The article highlighted the perfect storm of televangelists of the 80’s using TV and radio to spread their “moral majority” message to what is now “the base” ** of older, white folks who were feeling disenfranchised by the social changes in the 70’s and their eroding economic power. The message was trust in God, distrust the government, distrust the egghead liberal university professors and scientists. Now, some 30 years later, we have an entire generation raised in the “conservative” (I put that in quotes because these radicals are anything but conservative) bubble, an echo chamber that only reflects and reinforces their own opinions, and they have gained political power. The so-called Tea Party represents a culmination of this toxic anti-knowledge upbringing and now they wield a significant amount of power.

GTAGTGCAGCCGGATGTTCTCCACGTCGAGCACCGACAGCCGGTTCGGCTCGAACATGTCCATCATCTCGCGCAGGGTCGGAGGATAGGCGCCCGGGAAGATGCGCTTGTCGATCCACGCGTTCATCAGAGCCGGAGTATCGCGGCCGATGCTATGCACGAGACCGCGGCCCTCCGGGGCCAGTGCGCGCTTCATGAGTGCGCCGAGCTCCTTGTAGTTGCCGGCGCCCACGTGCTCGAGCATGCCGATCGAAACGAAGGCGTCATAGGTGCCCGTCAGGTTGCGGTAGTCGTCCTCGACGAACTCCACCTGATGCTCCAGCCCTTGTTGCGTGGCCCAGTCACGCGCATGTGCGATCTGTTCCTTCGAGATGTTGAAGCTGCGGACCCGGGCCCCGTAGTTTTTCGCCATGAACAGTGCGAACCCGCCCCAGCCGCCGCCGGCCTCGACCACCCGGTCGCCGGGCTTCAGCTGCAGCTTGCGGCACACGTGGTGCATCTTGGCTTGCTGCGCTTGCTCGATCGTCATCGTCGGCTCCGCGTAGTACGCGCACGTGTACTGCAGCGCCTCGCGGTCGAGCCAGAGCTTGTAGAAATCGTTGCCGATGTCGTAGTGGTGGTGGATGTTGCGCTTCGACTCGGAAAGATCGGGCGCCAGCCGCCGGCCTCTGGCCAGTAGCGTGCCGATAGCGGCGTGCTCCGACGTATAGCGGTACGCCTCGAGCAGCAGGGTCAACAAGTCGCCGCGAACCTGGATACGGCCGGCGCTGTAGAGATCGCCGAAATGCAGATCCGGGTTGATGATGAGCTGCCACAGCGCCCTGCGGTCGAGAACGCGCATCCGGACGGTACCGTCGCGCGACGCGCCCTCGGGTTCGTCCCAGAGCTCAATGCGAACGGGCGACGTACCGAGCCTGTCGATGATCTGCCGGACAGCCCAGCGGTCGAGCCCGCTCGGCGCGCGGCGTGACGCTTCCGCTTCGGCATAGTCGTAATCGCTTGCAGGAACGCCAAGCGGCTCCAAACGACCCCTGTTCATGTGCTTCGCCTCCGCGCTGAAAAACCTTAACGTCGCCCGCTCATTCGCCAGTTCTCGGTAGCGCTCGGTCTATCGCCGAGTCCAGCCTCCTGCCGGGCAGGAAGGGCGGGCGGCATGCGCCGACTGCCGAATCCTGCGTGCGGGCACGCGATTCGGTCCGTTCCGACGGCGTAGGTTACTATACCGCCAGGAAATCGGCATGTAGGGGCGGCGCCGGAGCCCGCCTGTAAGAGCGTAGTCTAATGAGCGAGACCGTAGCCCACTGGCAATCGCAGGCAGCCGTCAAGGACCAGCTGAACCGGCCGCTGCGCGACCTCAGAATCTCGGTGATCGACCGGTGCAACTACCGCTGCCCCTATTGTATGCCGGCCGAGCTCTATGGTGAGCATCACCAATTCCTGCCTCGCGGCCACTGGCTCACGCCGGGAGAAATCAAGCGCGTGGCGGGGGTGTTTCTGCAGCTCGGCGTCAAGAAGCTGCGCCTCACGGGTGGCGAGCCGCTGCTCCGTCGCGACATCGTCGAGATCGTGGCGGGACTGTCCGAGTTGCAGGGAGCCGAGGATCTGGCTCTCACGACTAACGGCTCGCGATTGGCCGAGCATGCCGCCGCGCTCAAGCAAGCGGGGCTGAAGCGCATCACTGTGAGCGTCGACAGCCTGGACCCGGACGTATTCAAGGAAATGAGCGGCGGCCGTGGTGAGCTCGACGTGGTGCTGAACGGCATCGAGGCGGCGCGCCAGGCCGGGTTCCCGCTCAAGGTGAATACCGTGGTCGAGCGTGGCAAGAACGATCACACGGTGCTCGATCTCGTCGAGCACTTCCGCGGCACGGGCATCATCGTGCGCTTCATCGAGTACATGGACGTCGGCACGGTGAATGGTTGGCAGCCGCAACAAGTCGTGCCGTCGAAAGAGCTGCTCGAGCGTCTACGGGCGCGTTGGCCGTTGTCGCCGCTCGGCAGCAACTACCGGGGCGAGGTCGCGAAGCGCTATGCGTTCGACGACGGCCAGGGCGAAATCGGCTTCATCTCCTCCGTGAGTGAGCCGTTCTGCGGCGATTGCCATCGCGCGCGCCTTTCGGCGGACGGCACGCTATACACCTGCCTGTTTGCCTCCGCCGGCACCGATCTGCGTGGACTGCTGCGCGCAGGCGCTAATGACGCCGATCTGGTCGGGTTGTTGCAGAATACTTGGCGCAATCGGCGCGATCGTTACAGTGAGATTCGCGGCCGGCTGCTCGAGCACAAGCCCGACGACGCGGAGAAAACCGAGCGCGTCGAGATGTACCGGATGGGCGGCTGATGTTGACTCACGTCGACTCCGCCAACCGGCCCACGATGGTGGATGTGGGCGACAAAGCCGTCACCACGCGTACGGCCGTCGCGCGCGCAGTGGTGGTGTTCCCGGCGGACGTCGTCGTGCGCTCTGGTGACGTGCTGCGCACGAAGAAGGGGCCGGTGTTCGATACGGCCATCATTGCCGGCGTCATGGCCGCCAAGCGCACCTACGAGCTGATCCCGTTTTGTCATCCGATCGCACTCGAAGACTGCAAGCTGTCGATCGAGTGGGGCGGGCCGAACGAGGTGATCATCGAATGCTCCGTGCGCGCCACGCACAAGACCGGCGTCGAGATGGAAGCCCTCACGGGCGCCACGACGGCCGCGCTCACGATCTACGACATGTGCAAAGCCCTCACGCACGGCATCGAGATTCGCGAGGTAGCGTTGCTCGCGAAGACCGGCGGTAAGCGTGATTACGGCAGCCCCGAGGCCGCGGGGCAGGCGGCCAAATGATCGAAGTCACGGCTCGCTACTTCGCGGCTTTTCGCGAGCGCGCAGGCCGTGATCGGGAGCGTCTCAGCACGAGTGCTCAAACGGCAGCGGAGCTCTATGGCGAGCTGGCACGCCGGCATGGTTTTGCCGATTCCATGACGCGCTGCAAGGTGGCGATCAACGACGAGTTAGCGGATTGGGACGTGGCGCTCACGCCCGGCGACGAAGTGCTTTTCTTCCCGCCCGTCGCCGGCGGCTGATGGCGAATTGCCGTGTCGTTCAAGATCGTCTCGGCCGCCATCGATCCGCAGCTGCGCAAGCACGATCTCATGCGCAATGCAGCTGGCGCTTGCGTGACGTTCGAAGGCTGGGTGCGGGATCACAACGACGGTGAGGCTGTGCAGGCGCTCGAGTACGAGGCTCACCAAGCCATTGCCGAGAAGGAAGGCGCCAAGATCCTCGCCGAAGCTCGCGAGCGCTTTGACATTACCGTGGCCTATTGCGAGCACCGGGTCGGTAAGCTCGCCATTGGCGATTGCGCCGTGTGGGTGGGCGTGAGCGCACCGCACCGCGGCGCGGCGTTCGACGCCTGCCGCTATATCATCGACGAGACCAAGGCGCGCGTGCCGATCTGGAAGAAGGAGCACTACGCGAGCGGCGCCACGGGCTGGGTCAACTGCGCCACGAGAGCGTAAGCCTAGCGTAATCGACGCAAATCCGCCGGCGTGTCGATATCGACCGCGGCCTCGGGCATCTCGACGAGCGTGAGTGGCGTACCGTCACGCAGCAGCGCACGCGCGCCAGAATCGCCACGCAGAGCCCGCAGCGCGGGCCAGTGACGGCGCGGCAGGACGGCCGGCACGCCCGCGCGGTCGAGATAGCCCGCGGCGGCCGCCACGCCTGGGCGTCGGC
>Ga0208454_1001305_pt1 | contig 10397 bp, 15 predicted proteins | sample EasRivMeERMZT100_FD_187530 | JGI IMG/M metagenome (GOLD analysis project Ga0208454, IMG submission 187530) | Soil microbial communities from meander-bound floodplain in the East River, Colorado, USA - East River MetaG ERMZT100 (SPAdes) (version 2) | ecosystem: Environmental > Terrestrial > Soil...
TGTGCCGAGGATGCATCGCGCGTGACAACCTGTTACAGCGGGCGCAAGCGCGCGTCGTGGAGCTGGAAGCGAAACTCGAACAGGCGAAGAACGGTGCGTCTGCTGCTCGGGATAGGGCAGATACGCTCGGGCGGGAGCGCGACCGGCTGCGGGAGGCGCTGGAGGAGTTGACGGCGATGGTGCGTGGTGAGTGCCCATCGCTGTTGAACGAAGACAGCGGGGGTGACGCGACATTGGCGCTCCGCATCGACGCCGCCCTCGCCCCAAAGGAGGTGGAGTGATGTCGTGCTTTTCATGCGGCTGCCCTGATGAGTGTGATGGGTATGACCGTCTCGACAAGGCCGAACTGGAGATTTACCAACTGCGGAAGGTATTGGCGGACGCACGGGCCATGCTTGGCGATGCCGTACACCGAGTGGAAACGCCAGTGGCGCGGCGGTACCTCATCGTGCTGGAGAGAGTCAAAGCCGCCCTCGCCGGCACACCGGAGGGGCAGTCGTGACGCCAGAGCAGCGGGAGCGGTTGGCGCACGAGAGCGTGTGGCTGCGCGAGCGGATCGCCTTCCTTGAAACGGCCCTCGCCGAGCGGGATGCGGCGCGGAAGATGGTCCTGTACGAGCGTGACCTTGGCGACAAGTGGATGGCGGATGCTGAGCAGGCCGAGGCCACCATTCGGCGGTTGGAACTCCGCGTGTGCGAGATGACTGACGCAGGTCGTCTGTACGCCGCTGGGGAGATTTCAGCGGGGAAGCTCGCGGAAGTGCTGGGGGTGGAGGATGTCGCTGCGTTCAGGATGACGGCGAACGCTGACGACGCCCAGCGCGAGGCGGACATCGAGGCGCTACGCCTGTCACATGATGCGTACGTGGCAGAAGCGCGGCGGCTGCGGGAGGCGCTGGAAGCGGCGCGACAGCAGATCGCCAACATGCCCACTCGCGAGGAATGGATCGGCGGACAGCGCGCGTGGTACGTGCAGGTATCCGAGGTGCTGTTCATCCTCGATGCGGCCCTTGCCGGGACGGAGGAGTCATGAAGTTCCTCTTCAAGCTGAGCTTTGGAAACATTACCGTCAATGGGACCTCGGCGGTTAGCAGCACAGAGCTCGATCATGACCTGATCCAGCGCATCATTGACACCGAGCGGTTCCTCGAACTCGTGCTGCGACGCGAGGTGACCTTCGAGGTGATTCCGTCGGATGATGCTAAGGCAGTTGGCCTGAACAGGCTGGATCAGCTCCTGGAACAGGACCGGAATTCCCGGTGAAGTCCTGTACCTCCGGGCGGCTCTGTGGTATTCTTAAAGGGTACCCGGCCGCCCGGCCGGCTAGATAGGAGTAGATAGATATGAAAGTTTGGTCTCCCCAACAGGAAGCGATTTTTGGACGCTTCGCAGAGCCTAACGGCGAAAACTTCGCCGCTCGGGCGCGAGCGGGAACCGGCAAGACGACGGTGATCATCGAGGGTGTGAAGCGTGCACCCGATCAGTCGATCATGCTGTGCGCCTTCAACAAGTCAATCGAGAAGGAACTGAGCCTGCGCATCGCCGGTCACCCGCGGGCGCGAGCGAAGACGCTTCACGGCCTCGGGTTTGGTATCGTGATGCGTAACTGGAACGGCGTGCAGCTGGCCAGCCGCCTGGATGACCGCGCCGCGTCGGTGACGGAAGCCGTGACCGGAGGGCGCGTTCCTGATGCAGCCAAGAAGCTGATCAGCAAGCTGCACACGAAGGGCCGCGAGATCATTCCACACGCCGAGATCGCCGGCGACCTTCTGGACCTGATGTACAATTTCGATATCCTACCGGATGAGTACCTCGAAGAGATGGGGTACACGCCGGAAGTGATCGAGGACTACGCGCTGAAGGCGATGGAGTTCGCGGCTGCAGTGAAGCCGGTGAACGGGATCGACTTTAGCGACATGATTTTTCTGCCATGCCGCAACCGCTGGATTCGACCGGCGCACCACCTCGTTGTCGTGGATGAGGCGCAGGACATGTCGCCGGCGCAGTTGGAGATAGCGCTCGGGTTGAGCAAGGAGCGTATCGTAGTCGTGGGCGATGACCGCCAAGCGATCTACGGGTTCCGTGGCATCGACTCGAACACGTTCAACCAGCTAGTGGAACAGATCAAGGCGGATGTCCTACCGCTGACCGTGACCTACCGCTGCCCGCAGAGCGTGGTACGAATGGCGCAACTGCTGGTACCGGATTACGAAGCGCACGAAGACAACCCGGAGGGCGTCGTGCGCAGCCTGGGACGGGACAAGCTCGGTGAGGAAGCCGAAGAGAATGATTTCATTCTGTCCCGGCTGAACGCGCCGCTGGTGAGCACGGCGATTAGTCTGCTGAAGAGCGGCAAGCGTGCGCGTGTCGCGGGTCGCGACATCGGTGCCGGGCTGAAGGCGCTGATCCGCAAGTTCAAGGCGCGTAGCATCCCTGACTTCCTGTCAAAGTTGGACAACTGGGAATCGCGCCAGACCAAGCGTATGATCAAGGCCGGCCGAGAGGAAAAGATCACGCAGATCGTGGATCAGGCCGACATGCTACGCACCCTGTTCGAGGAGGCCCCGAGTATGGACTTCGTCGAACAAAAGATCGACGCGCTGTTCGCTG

19. Here’s the article I mentioned over at Bill Moyers dot com.

  20. The Luddites feared for their jobs in a time when being unemployed could mean starving in the street. Creationists don’t need to fear anything—certainly not the loss of their jobs, except for the odd schoolteacher here or there who insist on teaching creationism in a public school science class despite both court rulings and explicit school district policies. And even that handful won’t find it hard to get new jobs at fundamentalist private schools, especially if they market themselves as victims of the satanic Darwinist conspiracy.